Back to punishment in New South WalesBMJ 2004; 329 doi: https://doi.org/10.1136/bmj.329.7474.1111 (Published 04 November 2004) Cite this as: BMJ 2004;329:1111
- Thomas B Hugh, retired surgeon (firstname.lastname@example.org)
- Roseville, New South Wales
New South Wales in Australia appears to be reverting to its origins as a penal colony, if the interim recommendations of the special commission of inquiry into Campbelltown and Camden Hospitals are any guide.
The hospitals, on the southwestern outskirts of Sydney, serve a population of 800 000 people. In November 2002 four nurses made 71 allegations to the then state health minister, Craig Knowles, about “unsafe” care of patients in the hospitals. The allegations were referred to the Health Care Complaints Commission and were investigated. The commission's report of December 2003 focused on the systemic problems underpinning many of the adverse events, particularly under-resourcing and under-staffing. The report's accounts of individual cases will be familiar to any doctor working in a modern hospital, describing clinical errors of judgment, fumbled handovers, delays in treatment, and poor communication.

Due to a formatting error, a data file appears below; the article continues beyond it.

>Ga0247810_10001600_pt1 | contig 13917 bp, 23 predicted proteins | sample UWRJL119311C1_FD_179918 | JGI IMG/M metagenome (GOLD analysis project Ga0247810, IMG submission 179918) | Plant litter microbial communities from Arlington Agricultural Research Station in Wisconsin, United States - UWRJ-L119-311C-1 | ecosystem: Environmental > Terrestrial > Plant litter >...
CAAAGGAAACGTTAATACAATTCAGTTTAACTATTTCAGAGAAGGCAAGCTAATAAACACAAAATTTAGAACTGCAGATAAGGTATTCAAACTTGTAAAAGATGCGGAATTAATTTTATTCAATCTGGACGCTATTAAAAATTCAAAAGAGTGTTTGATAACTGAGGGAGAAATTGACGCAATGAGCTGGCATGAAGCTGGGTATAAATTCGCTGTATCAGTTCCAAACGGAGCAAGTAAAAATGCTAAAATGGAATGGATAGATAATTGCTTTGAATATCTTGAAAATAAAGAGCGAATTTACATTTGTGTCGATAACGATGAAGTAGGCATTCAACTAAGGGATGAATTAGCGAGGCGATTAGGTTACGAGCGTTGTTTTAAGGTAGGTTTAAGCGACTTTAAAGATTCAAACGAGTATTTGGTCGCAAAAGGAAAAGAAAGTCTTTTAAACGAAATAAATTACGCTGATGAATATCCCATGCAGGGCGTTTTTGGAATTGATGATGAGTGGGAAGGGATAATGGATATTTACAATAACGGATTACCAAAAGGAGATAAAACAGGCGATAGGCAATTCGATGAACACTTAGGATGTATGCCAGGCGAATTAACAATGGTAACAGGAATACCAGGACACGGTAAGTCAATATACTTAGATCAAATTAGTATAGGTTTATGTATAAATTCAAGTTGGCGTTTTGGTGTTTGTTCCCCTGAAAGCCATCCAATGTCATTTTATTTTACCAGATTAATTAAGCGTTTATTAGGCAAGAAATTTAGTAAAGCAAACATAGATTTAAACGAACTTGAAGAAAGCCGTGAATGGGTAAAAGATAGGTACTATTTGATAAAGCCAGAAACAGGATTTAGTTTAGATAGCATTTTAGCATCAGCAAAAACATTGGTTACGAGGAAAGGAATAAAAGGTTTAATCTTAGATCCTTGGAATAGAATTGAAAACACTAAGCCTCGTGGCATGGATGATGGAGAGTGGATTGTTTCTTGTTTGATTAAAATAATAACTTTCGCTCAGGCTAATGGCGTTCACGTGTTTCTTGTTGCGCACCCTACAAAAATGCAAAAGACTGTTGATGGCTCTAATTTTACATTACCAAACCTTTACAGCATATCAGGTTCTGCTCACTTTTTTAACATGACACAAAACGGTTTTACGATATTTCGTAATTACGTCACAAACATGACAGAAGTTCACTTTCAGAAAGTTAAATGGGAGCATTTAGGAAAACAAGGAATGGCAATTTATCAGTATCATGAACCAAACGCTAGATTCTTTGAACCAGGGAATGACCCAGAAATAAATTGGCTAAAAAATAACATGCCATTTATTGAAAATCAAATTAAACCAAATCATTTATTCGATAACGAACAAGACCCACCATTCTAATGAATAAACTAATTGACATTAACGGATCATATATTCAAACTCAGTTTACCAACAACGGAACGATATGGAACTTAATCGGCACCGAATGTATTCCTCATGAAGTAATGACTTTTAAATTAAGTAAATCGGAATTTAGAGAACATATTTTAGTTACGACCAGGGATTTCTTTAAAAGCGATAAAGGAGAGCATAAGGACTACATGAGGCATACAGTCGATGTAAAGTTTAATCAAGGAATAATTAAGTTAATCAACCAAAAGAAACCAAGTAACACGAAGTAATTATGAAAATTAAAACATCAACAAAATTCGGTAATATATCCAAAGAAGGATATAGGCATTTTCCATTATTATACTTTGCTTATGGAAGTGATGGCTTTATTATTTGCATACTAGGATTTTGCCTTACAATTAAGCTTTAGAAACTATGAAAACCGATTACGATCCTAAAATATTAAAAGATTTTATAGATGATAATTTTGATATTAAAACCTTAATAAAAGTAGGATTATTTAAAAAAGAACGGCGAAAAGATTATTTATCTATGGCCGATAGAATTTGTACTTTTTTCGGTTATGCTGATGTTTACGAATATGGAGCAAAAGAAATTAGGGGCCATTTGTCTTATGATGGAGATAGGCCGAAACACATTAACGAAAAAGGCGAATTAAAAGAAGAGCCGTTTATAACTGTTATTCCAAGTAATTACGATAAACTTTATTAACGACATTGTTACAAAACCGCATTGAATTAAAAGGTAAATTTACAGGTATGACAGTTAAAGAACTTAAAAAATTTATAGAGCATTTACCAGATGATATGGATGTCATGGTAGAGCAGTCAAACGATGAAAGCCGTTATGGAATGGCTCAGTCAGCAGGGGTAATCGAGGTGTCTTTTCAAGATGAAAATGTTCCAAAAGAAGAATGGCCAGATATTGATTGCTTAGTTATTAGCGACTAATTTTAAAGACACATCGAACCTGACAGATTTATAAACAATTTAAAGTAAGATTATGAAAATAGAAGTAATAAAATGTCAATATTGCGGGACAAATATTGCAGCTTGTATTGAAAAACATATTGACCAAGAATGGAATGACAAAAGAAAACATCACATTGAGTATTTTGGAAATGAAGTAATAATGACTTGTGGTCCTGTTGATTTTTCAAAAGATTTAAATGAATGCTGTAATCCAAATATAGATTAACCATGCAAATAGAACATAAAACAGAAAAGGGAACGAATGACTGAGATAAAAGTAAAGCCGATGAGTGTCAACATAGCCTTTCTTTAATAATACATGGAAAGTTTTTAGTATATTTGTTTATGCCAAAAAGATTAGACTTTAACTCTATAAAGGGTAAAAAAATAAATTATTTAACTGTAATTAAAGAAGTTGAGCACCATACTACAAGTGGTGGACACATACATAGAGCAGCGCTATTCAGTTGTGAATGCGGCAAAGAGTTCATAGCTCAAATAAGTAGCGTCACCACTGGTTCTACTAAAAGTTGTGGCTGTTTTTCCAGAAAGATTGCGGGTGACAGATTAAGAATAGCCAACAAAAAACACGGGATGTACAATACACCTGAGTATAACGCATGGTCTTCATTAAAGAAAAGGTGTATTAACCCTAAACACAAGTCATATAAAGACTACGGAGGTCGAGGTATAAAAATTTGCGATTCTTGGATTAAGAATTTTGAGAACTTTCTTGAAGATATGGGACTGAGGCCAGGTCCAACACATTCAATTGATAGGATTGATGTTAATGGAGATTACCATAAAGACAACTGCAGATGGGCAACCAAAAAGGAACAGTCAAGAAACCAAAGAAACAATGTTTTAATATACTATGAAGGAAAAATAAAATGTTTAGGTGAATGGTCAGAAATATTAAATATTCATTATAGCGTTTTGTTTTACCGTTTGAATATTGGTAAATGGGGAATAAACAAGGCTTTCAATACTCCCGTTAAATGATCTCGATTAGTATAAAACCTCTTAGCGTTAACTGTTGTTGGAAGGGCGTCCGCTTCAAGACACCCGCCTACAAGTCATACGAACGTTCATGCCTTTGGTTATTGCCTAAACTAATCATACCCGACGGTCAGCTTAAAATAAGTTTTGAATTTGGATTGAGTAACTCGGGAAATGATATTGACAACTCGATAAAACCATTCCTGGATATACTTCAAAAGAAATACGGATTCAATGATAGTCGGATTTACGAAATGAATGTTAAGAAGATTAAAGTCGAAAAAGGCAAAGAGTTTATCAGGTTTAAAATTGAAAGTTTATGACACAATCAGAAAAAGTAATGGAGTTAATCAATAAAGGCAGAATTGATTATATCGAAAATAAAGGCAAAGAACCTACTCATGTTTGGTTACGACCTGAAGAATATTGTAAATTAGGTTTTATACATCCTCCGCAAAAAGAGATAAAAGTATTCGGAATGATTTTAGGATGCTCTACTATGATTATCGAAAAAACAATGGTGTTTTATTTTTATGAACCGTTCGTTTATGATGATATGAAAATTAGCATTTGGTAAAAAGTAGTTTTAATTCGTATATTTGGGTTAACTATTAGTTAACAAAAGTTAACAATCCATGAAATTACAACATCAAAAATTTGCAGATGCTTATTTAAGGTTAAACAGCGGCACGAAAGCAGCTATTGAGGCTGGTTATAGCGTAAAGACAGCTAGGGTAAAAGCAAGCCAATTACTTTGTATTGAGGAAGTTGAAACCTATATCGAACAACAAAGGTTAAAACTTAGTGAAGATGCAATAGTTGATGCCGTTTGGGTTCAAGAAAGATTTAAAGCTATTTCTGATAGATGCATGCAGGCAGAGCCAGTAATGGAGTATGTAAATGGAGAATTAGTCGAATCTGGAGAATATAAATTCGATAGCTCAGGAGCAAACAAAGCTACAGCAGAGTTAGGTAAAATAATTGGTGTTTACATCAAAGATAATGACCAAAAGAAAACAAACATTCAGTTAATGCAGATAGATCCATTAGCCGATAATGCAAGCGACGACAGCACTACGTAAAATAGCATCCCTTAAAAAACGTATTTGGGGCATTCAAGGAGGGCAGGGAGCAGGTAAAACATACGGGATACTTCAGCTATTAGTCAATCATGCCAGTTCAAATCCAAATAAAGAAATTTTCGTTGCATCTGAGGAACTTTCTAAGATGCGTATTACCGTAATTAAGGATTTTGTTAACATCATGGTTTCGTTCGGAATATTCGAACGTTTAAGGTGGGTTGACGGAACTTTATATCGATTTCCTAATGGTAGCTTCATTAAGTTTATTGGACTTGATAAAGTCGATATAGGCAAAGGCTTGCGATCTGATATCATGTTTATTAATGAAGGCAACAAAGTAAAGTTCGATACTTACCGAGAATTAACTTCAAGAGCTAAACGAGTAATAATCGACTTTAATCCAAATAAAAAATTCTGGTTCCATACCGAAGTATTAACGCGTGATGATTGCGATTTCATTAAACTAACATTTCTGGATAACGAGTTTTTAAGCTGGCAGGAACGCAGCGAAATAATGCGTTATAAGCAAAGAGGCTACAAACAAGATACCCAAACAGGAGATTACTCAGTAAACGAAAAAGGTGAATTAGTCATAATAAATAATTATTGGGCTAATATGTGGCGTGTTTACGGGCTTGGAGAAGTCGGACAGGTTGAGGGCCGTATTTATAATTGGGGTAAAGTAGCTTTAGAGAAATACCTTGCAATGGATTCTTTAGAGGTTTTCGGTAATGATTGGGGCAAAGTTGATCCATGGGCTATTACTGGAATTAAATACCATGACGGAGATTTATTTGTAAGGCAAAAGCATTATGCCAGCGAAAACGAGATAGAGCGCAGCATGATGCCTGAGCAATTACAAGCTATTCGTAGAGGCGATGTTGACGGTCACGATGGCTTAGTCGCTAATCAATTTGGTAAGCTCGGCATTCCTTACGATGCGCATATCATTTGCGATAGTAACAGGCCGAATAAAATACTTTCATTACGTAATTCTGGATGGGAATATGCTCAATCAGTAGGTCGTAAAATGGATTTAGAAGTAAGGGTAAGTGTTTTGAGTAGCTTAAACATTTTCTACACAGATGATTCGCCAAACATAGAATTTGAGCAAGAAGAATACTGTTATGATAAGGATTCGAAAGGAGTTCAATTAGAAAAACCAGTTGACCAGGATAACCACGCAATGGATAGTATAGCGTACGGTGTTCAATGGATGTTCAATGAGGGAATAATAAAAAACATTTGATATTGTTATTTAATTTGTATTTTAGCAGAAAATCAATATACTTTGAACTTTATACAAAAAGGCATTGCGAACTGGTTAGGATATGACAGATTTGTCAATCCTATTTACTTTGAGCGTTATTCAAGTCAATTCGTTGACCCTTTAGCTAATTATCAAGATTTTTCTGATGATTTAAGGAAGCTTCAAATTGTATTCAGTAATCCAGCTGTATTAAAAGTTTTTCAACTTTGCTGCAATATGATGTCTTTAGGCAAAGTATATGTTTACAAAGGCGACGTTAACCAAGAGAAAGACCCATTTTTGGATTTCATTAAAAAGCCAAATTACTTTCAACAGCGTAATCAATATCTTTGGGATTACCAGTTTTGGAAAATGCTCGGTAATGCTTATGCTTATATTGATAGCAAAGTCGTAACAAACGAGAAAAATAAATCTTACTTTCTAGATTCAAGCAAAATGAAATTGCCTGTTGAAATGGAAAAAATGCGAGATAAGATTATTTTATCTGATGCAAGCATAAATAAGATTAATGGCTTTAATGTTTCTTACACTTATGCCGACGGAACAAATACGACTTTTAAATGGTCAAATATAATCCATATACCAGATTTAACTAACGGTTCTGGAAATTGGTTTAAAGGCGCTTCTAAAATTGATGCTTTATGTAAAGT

Nurses have been spat at
The government was incensed that blame had been laid at its feet. The complaints commissioner was sacked, …